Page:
Just on a side note, NZTE subsidised our “Lean” manufacturing programme and co-ordinated all the ‘tool box’ sessions and work shops on deconstructing our processes, then rebuilding them and time and effort balancing them. We gained a great deal from their input. I would recommend any manufacturing unit to look at using these guys.

            • Tracey 8.1.1.1.1.1

              So how much has your borrowing increased by Rob? Just percentages, I dont want you to risk any commercial sensitivity. It seems tome your debt will be pretty big? I know you are able to service it and give 4% wage increases, but am still interested.

            • Ad 8.1.1.1.1.2

              Be great to see Rob do his own post.

              Sounds like a hard, dedicated, rewarding life.

              Great lessons for a progressive gov’t there that need unpacking further.

              • Rob

                Thank you very much Ad. I am not sure I could be as articulate and entertaining as your regular posters.

                • JK

                  Rob – you didn’t say how many your firm now employs. What’s that figure ?

                • RedLogix

                  Your comments Rob reminded me of something I’ve often said before – that SME business owners are emphatically not the problem. For instance:

                  I too am pretty close to a company very similar to the one you describe. Your typical SME owner is a very courageous and decent individual who works very hard in his business, and is very, very loyal to good staff… who are often more like family than employees. This downturn will hit these good folk harder than anyone else.

                  But as much as these people are nominally business owners, I wonder if they are really capitalists? Sure they may well be owners of the means of production, but the reality is that they are also workers in their business, equally as much as their employees. The capital they have invested is often a secondary consideration to the fact that the business only exists because of their skill, knowledge and the enormous commitment of time and energy they put into it.

                  The real capitalist is a rather more removed creature, someone whose participation in the productive process is one almost entirely of a monetary/predatory nature.

                  http://thestandard.org.nz/es-ist-mein-teil/#comment-116426

                  Any real economy has three principal actors; workers, business owners and various forms of financiers, bankers, speculators and sundry corporate spivs. Its this latter class of parasites who attract most of the angst around here.

                  While there is always a natural tension between employers and employees much of that has been moderated in recent decades with the rise of the skilled knowledge worker whose become an important part of the business.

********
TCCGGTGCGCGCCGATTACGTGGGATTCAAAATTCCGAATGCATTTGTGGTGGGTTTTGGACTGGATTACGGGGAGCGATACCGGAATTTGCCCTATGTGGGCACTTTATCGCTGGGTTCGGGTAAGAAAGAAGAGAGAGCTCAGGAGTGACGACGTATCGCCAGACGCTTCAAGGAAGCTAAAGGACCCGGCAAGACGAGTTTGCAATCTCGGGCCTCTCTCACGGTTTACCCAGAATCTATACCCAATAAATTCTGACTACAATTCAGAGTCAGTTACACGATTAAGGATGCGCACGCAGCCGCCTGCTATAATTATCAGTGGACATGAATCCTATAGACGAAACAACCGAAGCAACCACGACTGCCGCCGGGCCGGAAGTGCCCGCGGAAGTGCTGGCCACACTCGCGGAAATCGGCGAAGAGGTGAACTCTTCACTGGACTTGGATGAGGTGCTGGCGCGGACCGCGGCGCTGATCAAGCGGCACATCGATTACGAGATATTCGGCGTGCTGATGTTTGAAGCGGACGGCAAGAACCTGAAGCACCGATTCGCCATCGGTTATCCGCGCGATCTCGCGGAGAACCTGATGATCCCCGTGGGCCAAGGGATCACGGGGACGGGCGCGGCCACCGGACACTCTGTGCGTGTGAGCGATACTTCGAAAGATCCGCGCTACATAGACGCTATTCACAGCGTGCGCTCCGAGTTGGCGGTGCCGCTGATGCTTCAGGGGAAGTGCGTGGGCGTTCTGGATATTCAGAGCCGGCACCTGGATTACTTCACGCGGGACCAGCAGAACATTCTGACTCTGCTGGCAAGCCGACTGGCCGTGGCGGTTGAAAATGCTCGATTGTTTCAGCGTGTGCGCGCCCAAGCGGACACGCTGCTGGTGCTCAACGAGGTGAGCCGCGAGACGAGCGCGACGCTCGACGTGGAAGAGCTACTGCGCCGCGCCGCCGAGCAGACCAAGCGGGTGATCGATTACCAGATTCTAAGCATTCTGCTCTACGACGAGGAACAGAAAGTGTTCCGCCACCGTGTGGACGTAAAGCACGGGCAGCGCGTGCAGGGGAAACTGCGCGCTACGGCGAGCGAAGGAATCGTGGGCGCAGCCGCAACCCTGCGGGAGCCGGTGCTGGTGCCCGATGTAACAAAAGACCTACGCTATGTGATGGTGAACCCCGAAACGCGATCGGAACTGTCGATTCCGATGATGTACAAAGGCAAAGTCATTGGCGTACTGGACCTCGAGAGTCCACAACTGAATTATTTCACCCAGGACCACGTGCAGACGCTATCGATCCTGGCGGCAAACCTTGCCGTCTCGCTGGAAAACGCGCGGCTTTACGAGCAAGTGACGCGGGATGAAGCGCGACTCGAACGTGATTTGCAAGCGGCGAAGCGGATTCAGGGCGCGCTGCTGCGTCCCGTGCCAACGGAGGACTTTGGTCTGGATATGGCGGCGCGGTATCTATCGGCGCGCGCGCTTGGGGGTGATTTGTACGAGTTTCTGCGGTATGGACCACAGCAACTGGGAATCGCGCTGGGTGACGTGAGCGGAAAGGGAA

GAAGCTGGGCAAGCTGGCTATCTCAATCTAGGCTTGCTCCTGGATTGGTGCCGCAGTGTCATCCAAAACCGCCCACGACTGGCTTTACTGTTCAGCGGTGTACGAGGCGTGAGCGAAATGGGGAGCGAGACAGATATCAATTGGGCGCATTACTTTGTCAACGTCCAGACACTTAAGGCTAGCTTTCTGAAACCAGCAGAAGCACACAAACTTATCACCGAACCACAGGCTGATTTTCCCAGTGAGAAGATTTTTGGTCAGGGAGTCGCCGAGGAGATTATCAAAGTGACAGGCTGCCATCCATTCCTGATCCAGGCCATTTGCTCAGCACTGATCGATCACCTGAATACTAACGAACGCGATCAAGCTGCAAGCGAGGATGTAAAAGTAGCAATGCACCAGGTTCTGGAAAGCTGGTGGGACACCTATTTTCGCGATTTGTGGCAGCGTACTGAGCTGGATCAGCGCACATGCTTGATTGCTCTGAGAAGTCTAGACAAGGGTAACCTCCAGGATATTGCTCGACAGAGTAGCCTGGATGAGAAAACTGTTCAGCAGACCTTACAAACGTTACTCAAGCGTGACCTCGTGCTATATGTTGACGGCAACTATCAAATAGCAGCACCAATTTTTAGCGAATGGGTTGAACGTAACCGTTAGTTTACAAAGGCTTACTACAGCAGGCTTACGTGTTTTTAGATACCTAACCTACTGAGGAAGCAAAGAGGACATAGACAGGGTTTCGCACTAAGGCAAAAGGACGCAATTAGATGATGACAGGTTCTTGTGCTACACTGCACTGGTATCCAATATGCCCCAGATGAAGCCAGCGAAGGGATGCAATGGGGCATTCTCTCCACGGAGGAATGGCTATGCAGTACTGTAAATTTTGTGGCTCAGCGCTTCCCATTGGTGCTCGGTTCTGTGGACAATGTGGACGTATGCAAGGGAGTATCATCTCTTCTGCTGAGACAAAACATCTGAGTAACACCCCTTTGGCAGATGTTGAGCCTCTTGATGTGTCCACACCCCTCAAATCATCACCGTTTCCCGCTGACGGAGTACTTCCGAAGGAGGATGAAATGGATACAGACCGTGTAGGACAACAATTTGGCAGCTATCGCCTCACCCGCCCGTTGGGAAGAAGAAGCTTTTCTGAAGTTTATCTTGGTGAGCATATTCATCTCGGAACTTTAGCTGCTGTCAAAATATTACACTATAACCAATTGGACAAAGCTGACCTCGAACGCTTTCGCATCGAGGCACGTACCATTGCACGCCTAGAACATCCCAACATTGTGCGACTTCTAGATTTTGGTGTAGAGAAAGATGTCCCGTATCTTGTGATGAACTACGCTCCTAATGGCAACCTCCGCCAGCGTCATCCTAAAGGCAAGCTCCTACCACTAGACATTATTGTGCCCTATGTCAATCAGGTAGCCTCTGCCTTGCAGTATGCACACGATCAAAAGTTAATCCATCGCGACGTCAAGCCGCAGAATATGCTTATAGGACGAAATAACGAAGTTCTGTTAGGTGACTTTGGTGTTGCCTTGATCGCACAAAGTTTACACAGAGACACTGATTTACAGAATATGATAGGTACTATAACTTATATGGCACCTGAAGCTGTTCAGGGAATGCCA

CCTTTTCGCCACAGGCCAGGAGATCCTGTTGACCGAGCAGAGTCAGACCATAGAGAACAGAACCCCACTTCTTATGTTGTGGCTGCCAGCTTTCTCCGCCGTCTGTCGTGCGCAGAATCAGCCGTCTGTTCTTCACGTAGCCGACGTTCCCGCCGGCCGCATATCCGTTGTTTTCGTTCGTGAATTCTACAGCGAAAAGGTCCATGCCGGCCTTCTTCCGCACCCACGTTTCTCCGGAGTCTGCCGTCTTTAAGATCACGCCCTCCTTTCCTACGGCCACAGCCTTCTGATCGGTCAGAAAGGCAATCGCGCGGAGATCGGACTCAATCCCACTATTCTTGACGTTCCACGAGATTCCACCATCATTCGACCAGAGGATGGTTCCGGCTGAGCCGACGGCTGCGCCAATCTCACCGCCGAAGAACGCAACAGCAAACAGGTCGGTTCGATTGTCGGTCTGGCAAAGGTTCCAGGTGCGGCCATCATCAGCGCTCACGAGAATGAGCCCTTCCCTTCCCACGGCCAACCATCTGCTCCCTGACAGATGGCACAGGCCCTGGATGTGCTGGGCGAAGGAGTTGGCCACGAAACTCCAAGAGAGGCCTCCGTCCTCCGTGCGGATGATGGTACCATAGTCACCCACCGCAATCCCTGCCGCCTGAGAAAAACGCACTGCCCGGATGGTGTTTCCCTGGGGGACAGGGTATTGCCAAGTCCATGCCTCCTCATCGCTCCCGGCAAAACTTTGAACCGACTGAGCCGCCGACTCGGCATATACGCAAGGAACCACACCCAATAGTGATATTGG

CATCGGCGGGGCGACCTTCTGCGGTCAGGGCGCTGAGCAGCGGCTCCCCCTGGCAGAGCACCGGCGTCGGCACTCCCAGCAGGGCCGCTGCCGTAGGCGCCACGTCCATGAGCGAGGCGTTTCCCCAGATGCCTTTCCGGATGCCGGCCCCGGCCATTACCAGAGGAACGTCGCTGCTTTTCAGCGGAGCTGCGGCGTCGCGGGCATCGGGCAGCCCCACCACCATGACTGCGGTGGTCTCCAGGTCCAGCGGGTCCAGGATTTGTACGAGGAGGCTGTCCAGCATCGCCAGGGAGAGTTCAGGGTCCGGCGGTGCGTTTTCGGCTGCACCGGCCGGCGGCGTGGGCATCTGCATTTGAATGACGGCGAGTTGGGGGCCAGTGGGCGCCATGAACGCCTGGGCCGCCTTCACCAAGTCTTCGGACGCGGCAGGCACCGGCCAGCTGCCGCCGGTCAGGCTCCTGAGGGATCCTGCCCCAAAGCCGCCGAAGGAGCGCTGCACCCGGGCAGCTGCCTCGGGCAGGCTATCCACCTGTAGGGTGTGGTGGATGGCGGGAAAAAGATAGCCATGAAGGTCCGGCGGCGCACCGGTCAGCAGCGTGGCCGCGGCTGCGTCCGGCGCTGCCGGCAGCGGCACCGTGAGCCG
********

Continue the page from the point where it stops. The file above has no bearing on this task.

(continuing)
This merging and blurring of the old distinction between employer and employee means that almost no-one really thinks of themselves as ‘working class’ in the old economic sense of the word. (Sure there are plenty of people who don’t identify with the habits and customs of the middle class – but they’re more likely to call themselves bogans, or goths, or Gen-Y – anything but working class.)

                  But while no-one was watching our real owners, that class of hyper-wealthy who control more wealth than the bottom 3.5 BILLION humans – were fighting a stealth class war behind our collective backs. And won comprehensively.

        • KJT 8.1.1.2

          I found it rather depressing actually.

          The report says our level of manufacturing is comparable to countries, which, like us, have decimated their manufacturing base in fits of idealogical madness. UK, Ireland, Greece, UK

          The lack of skilled workers is an own goal by employers, who do not want to pay the price of training and paying them, nor pay the taxes required for the State to do it…

          The perennial complaints about not being able to get skilled workers.
          Expecting the lack to be supplied by Government or immigration.
          Well. Employers supported reducing taxes, so the Government has no money to train workers.
          And, expecting skilled workers to pay for their own training and, then, work for the low wages on offer………..
          That is why we are all working in Australia, Asia or Saudi Arabia.

          Then there is the unsaid problems, of over-hyped exchange rates and costs of borrowing, due to the insanity of the reserve bank act.

          • Rob 8.1.1.2.1

            Oh well KJT that is your view, I did see it differently as actually being part of the sector.